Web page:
Methods

Study design

After an institutional review board (IRB) approval, AVM medical records were reviewed during 2004-2006. Regarding neurosurgical aspects, they were treated by the authors in Neurosurgery Unit, Surgery Department, Faculty of Medicine Ramathibodi Hospital, Mahidol University during 2004-2006 and also with interdisciplinary treatment including endovascular embolization and radiosurgery.

Patients and grouping

To define AVM, cerebral angiography was required for clear inclusion criteria by McCormick’s classification system for vascular malformations [24]. Venous malformations, cavernous malformations, telangiectases and dural AVM were excluded.

Data collection

Retrospectively analyzed information was reviewed from the medical records during 2004-2006. General identification data, cerebral AVM volume, Spetzler-Martin Grading, Pollock- Flickinger Score, and the Eastern Cooperative Oncology Group (ECOG) Score were determined. There were 133 Thai AVM patients consecutively collected and analyzed.

Statistical analysis

Data were analyzed using the marginal homogeneity test (Stuart-Maxwell) to evaluate the clinical outcome; the statistical significance difference of ECOG between before and after interdisciplinary treatment groups.

The level of statistical significance difference was set at p < 0.05.

Results

One hundred and thirty three cases of ruptured cerebral AVM patient were consecutively collected and analyzed (Table 1). There were 58.6% (N=78) of all cases accounted for men and 41.4% (N=55) of all cases was women. Average age was 33.7 ± 13.5 years. Regarding to this, AVM volume was categorized into three subgroups as less than 15 cc., 15-25 cc. and more than 25 cc. respectively. And also postprocedural MRA and DSA (digital subtraction angiography) which were found 99.2% (N=132) of all cases, AVM volume was categorized into three subgroups as less than 15 cc., 15-25 cc. and more than 25 cc. AVM was located in eloquent area and accounted for 90.6% (N=116) of all cases, however, 9.4% (N=12) of all cases, AVM was located in noneloquent area. Deep draining vein was found in 77.7% (N=101) while superficial draining vein was found 22.3% (N=29). Most common arterial feeder on the right side of the brain was the combination of ACA, MCA and PCA. On the left side of the brain, the most common arterial feeder was MCA. 68.9% (N=80) of all cases were reported 3-6 cm. diameter of AVM nidus. Less than 3 cm. AVM nidus diameter was found 18.9% (N=22) of all cases while 12% (N=14) of all cases were reported more than 6 cm. AVM nidus diameter. Spetzler-Martin Grading was reported and 42.1% (N=56) of all cases was found in third grade most commonly. There were 80.5% (N=107) of all cases was indicated for emergency craniotomy with clot removal because of intracranial bleeding. Fifteen percents (N=20) of all cases was undergone craniotomy with clot removal because of intracranial bleeding with progressive neurological deficit. Recurrent intracranial bleeding was found 3% (N=4) of all cases was undergone craniotomy with clot removal. According to cerebral AVM treatment, 49.6% (N=66) of all cases was undergone embolization, surgery and radiosurgery. There were 27.8% (N=37) of all cases was undergone embolization, and radiosurgery while only radiosurgery therapy was done for 22.6% (N=30) of all cases.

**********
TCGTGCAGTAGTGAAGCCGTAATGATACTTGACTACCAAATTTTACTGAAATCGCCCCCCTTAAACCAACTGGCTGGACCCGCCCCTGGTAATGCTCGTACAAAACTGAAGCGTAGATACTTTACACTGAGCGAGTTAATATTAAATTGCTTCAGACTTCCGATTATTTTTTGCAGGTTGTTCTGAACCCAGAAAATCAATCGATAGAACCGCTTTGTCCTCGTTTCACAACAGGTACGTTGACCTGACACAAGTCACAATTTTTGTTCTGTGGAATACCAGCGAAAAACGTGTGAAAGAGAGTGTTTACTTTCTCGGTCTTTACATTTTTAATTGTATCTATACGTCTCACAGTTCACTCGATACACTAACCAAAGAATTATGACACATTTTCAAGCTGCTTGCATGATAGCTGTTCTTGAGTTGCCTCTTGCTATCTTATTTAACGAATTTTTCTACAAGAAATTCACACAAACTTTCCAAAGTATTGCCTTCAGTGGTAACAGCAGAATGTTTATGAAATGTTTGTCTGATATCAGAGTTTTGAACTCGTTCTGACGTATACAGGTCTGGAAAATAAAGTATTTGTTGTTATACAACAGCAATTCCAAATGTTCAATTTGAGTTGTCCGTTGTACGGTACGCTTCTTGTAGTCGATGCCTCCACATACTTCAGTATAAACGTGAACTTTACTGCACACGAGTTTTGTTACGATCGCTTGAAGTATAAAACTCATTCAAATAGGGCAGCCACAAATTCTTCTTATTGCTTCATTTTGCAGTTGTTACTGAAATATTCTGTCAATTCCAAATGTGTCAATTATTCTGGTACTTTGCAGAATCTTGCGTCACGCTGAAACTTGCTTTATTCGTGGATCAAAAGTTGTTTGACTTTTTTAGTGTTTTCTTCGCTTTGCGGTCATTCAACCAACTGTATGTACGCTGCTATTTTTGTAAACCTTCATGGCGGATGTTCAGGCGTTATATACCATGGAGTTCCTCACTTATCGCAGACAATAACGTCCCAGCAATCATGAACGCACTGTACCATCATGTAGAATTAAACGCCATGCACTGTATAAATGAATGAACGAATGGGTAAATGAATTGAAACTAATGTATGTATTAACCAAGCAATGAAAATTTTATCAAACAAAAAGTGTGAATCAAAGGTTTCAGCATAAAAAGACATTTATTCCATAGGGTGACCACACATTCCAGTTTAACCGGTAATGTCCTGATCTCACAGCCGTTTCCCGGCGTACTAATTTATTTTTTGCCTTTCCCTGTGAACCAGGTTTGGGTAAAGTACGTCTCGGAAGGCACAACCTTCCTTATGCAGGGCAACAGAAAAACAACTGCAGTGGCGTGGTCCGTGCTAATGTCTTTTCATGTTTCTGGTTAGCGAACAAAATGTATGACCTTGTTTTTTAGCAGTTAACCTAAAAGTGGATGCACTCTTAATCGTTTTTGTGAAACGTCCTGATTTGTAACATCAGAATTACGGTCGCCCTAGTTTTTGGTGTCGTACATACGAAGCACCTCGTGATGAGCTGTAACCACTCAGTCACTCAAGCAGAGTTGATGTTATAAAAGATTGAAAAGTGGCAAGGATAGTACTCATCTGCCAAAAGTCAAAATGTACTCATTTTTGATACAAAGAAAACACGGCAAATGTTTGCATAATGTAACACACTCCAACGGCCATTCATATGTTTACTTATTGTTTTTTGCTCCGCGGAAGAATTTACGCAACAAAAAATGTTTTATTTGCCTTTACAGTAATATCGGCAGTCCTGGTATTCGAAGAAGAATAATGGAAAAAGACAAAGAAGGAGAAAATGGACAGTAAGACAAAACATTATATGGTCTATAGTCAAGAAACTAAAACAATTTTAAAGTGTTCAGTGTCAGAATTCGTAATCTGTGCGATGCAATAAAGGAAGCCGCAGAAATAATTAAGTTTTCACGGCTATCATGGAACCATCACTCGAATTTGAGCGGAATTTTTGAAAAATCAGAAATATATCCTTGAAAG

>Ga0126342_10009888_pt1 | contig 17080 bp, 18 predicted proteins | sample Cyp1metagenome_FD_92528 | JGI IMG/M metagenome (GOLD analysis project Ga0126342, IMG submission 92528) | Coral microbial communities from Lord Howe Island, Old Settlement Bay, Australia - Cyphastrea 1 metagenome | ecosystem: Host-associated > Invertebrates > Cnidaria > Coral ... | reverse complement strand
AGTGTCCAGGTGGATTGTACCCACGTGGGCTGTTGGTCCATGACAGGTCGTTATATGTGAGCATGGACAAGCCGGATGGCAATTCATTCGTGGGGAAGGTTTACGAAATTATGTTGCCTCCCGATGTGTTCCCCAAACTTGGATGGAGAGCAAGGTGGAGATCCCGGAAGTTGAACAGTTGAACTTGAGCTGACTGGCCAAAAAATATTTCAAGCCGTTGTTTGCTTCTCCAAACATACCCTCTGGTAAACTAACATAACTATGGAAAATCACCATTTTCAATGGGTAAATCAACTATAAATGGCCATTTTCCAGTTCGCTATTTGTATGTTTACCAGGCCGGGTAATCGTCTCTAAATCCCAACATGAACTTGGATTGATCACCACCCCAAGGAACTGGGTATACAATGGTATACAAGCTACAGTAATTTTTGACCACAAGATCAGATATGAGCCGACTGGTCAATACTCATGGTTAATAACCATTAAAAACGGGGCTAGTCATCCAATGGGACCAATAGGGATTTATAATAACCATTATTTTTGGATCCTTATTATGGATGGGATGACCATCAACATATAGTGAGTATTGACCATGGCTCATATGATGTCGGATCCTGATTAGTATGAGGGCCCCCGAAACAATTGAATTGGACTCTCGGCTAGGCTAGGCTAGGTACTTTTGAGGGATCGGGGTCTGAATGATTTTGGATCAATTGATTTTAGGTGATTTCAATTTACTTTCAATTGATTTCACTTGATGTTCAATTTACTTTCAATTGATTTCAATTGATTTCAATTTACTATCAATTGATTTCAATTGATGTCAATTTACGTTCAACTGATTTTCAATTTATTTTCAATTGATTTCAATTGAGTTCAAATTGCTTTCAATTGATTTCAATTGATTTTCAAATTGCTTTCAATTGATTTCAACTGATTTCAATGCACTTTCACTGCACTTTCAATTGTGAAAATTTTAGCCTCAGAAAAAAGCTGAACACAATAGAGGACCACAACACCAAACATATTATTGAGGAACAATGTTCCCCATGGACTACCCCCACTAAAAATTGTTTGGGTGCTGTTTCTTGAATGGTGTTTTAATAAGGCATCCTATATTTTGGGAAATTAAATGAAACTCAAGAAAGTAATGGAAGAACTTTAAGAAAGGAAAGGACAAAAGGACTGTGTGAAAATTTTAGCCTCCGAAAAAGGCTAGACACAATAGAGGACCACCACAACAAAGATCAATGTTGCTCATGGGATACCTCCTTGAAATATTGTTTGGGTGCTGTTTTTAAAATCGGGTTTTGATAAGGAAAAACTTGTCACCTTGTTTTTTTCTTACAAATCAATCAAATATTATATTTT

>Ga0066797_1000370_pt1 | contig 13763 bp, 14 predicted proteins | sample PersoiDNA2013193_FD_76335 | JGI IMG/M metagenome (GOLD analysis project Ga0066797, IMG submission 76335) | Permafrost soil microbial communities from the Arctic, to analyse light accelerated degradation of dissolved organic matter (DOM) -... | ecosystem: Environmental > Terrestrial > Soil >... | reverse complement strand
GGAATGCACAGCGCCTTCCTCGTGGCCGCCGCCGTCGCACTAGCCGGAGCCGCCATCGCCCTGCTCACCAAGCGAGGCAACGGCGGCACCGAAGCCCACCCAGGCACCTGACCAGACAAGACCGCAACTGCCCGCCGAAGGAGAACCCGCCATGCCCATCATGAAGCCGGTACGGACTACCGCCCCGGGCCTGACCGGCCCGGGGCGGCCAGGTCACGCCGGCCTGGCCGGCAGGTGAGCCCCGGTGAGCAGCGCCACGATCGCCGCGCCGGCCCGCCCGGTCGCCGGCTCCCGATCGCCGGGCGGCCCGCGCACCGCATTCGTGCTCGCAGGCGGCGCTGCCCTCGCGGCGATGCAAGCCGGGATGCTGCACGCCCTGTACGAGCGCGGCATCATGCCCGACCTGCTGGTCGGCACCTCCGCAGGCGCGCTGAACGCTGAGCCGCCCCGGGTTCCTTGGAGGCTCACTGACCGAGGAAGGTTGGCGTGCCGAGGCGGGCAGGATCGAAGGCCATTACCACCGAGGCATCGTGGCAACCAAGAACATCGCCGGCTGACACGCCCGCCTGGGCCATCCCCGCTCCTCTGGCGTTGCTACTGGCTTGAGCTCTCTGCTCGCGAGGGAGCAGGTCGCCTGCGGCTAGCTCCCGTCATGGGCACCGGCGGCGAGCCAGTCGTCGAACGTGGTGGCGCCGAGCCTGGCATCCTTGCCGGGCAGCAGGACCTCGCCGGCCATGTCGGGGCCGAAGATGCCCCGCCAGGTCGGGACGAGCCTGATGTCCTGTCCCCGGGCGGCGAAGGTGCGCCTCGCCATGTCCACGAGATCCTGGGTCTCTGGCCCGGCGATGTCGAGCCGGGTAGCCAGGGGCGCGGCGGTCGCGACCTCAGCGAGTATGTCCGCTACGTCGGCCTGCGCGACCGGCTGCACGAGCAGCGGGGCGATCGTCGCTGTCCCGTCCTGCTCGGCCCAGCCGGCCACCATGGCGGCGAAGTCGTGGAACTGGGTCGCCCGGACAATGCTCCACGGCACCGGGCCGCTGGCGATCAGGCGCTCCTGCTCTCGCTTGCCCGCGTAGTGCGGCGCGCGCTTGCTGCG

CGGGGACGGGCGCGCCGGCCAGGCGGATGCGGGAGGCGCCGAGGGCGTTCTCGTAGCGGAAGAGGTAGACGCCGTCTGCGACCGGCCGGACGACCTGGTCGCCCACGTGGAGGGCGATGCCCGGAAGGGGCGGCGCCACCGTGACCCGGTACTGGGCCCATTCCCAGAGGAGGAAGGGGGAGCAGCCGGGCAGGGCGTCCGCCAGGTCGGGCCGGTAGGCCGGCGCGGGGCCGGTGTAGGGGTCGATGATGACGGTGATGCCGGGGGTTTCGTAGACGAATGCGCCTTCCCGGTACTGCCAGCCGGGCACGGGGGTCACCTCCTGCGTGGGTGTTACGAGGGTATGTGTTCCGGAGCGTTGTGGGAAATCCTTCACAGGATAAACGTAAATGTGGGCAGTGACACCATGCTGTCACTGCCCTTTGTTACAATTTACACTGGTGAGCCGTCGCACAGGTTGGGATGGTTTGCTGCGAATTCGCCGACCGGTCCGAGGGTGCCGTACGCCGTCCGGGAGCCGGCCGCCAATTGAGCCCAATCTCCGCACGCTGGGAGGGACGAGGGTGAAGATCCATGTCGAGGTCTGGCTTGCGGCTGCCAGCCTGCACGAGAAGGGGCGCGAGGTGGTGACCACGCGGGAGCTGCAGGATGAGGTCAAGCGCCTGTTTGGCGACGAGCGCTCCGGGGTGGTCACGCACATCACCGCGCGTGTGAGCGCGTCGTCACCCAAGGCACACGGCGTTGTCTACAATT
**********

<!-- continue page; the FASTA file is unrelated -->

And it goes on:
Characteristics Number %
Sex